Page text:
SolidWorks could well evolve into the perfect bedfellow for such a GPU rich device.
Moving forward, Nvidia has said there will be a whole family of GRID VCAs. It will be interesting to see if new models offer a different ratio of CPU cores to GPUs.
For more on Nvidia GRID VCA and its practical applications read our Nvidia (Graphics Technology Conference (GTC) event report
The concept of remote graphics is nothing new.
Rack workstations, blade workstations, call them what you will, have been around for some years now, and all the major workstation manufacturers have them in their portfolios.
The idea is the ‘workstation’ sits in a data centre, rather than under a desk. This makes it easier to share resources (users can access their desktop from anywhere, without being tied to a single high-powered workstation), IT administration is much easier (all of the kit is in a rack, instead of under desks) and Intellectual Property theft is not an issue (no CAD data ever leaves the data centre – only pixel data).
Some rack workstations create a one-to-one connection (one machine per CAD user). Others support multiple CAD users by virtualising the CPU, but give each CAD user a dedicated GPU. This is called multi-GPU passthrough.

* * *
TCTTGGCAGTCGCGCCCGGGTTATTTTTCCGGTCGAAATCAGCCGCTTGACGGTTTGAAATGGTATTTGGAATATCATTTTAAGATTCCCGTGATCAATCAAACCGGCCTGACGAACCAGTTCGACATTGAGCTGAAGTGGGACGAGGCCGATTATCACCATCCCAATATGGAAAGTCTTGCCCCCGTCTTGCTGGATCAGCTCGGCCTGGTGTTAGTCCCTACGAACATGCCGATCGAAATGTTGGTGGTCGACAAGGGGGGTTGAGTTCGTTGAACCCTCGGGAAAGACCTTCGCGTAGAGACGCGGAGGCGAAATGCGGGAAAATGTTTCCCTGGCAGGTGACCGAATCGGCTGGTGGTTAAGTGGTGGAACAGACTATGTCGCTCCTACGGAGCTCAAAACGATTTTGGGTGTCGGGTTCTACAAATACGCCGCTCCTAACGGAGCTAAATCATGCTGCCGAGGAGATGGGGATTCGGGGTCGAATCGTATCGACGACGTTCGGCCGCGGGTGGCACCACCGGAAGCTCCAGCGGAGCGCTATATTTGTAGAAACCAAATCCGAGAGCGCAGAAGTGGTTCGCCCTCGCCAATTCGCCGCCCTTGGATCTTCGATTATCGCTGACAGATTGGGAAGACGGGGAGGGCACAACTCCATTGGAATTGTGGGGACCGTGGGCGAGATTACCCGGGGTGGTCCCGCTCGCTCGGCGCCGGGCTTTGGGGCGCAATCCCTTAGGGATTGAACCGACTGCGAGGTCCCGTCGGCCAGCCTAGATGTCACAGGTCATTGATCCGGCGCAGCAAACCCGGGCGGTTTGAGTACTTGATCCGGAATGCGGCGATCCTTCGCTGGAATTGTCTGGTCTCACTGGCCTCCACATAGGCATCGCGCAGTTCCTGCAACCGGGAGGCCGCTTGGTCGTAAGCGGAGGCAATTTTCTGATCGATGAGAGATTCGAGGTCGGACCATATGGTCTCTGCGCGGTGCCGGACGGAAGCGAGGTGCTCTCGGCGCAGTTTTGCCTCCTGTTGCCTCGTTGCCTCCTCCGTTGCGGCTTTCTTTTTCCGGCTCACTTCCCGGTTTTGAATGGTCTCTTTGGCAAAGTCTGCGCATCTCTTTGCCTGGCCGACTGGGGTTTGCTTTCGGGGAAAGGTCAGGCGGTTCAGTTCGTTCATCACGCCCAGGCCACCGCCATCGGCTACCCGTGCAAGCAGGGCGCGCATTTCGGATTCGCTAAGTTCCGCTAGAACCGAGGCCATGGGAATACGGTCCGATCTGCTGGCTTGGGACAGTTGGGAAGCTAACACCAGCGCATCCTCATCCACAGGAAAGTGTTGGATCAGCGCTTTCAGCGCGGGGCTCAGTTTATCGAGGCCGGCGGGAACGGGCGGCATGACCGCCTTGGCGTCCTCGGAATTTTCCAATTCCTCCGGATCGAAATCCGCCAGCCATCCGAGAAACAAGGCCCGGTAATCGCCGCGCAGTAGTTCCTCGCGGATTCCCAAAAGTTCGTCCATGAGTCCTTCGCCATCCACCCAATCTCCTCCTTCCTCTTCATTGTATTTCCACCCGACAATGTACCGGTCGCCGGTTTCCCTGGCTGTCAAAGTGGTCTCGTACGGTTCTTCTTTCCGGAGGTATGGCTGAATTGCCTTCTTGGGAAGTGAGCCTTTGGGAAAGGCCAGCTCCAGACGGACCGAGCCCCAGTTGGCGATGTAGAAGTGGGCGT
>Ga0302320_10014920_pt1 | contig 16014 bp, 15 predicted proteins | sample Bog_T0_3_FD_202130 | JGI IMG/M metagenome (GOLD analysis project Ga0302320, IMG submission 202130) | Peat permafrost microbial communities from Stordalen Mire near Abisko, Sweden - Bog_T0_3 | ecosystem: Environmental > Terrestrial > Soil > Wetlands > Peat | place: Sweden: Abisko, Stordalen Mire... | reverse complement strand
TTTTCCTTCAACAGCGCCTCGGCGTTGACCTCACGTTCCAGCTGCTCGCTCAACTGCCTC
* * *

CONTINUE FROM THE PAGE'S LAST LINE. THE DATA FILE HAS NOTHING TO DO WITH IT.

Hardware based GPU virtualisation is the next step, where both CPU and GPU resources are shared amongst CAD users.
Nvidia’s GRID VCA does not yet support GPU virtualisation, but it will do later this year. Multiple users will be able to share the resources of a high-end GPU, meaning, in theory, a 16 user appliance could become a 32 or 64 user appliance.
The reality is a single GRID VCA system, with its current ratio of CPU and GPU, probably won’t have enough CPU resources to properly support this number of 3D CAD users. However, it will mean GPU resources can be used more smartly: GPUs can be shared for CAD graphics leaving dedicated resources for GPU compute (simulation or rendering).
GPU virtualisation in the GRID VCA will be available later this year, delivered through a software update.